Avengers: Endgame theory changes Marvel's best movie

Captain America may have inadvertently erased one of the MCU's greatest films.

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The time travel in Avengers: Endgame never really made sense, but as our heroes journeyed into the past to recover the Infinity Stones, they still did their best to avoid changing the events of the past — with one big exception.

Well, to be fair, there were multiple exceptions (Marvel’s making an entire show called Loki about one of them), but there’s one way the Avengers changed the past in Endgame that never really got enough attention. And a closer look reveals that it could essentially cancel out our favorite entry in the Marvel Cinematic Universe.

Hail Hydra — After the Endgame version of Captain America gets the Mind Stone in the MCU’s 2012, he winds up in an elevator with none other than Brock Rumlow (the HYDRA agent played by Frank Grillo who was still masquerading as a S.H.I.E.L.D. operative at that time). Cap knows Rumlow’s secret. So to get out of the situation without a fight he simply leans over and whispers two words: “Hail HYDRA.”

It’s one of Endgame’s best moments, for multiple reasons. First, it’s a genius twist that shows Captain America’s ability to get out of a tough spot without his fists. Second, it’s a clever Easter egg reference to the comics, where Cap was actually revealed to be a HYDRA agent in a bizarre twist. And third, it’s a direct nod to arguably the best scene from arguably the best Marvel movie: the elevator fight scene in Captain America: The Winter Soldier.

But what if that one moment actually undoes The Winter Soldier entirely?

Captain America, HYDRA agent.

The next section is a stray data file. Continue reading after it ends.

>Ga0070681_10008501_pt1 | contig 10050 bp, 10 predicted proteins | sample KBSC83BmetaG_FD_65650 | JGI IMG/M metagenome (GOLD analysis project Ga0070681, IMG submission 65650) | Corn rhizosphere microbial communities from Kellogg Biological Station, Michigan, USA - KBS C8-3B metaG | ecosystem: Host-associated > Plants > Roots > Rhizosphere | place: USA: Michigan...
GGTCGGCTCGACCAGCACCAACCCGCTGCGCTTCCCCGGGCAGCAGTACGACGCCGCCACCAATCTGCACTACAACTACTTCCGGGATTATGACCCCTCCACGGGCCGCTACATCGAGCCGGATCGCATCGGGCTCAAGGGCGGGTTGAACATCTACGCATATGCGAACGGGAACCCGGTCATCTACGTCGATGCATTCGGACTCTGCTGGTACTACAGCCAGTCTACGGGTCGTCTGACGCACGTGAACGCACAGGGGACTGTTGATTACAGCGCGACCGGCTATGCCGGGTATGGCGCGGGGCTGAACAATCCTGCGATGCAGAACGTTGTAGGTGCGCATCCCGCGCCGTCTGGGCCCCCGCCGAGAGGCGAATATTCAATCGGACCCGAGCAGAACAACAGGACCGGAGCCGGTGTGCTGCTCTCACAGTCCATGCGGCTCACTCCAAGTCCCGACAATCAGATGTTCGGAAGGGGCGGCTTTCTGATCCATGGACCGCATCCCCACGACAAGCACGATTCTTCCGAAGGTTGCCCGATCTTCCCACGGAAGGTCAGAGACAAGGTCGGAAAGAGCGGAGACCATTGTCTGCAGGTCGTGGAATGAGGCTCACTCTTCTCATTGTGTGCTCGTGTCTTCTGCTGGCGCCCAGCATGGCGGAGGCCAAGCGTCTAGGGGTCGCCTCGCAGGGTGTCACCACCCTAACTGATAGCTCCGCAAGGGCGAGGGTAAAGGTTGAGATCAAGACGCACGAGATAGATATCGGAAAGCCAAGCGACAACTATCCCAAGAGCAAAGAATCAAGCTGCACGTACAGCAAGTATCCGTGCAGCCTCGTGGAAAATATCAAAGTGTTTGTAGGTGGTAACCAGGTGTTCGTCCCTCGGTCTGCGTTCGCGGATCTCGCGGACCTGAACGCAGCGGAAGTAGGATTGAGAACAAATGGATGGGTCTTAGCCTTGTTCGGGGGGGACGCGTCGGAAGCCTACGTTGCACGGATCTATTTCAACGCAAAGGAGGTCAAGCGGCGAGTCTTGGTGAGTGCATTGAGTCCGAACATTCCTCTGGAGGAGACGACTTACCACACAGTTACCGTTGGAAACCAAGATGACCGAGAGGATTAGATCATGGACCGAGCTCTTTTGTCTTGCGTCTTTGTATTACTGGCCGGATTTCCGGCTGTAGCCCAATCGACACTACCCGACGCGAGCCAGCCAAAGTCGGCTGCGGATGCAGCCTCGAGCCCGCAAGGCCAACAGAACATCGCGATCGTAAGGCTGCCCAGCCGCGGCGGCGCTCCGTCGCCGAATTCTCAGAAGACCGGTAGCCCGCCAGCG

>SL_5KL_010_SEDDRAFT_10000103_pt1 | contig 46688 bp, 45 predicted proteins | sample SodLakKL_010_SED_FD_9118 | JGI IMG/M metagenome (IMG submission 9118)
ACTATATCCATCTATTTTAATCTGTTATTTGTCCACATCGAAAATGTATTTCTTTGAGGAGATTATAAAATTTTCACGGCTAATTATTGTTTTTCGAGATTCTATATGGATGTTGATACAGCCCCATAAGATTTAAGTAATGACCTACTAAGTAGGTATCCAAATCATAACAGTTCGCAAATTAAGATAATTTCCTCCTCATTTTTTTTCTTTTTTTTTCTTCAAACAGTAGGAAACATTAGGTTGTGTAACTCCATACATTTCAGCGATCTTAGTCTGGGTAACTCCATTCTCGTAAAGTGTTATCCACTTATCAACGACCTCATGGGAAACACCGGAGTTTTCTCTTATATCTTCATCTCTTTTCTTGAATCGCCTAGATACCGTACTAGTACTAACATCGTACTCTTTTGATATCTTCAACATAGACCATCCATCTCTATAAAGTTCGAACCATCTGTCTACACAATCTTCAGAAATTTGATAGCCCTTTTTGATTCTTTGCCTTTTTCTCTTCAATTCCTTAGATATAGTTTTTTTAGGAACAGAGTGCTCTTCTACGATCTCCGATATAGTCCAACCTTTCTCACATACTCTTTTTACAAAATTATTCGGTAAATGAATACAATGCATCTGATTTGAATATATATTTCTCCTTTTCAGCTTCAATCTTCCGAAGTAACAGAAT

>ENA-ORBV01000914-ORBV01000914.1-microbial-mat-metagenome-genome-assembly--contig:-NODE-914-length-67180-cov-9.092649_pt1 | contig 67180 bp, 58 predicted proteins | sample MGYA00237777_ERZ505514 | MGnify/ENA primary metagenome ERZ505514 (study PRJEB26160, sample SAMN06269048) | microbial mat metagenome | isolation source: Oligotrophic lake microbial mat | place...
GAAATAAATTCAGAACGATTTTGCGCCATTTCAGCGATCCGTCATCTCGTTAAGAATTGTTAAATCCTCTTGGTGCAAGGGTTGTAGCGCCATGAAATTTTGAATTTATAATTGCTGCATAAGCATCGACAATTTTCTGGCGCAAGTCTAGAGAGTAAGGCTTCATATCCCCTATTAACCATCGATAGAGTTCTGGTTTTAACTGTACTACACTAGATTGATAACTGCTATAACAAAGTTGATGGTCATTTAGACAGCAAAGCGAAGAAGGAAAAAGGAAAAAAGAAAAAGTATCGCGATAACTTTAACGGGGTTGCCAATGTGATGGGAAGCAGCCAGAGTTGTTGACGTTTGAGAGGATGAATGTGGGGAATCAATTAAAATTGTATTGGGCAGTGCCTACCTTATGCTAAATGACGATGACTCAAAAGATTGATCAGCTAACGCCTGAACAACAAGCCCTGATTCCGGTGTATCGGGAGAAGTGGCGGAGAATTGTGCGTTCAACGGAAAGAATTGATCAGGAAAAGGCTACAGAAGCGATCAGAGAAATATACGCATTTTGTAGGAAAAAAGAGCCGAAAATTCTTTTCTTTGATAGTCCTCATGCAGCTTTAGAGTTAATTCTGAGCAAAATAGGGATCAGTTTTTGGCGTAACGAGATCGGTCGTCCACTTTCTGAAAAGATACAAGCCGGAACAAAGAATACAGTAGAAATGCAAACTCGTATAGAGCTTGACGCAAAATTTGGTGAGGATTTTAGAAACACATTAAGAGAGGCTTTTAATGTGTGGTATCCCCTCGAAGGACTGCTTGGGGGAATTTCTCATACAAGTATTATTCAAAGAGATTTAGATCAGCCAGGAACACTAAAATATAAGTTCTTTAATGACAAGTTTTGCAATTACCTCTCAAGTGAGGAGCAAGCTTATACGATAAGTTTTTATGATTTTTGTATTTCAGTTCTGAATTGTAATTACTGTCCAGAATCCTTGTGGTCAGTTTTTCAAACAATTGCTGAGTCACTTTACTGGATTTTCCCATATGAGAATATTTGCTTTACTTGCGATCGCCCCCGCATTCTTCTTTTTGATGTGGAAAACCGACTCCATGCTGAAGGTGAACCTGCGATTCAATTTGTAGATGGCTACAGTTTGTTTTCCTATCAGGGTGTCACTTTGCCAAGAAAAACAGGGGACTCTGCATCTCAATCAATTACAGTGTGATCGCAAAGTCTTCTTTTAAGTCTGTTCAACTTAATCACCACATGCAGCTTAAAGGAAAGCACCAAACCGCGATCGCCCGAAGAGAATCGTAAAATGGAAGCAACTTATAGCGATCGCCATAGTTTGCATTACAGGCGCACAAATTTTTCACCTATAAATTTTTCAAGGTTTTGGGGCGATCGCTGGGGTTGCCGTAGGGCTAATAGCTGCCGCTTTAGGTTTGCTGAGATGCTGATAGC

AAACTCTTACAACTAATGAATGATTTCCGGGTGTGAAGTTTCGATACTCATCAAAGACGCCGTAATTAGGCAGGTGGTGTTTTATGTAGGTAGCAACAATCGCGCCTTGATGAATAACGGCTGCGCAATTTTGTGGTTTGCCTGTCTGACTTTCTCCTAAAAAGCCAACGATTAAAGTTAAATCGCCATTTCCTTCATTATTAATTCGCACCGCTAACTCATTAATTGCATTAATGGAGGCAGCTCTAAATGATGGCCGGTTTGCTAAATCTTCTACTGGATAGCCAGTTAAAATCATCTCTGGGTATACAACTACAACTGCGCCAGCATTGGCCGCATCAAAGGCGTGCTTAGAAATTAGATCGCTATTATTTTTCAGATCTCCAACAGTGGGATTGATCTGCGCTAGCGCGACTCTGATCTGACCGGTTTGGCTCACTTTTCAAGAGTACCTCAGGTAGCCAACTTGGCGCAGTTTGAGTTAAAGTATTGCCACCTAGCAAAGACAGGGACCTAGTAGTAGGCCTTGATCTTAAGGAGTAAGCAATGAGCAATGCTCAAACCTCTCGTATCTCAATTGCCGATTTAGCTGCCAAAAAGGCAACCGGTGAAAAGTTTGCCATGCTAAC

The theory — TikTok user @bella_billnye points out that the events of Endgame send the Marvel Cinematic Universe on a bizarre new trajectory. If Rumlow thinks Captain America is also in HYDRA, it’s probably only a matter of time before he returns the favor and says “Hail HYDRA” to a non-Endgame version of Cap the next time they're in an elevator together, right?

This would tip Steve Rogers off (since he encountered HYDRA back in World War II) and blow the evil organization’s cover way earlier than intended. That means The Winter Soldier wouldn’t happen, at least not in the way we remember it. Bucky Barnes might not even show up, which would throw off the entire MCU timeline. We might not even get The Falcon and the Winter Soldier.

Maybe Rumlow didn’t have a chance to blow his cover before the events of Winter Soldier. Or maybe there’s an alternate timeline where that’s exactly what happened. Either way, it’s a pretty fun plot hole to think about.

But that’s the problem with the time travel in Avengers: Endgame — the more you think about it, the less sense it makes. The movie gets away with this thanks to one funny scene featuring a Professor Hulk rant, but two years later, fans are still poking holes in Marvel’s script.

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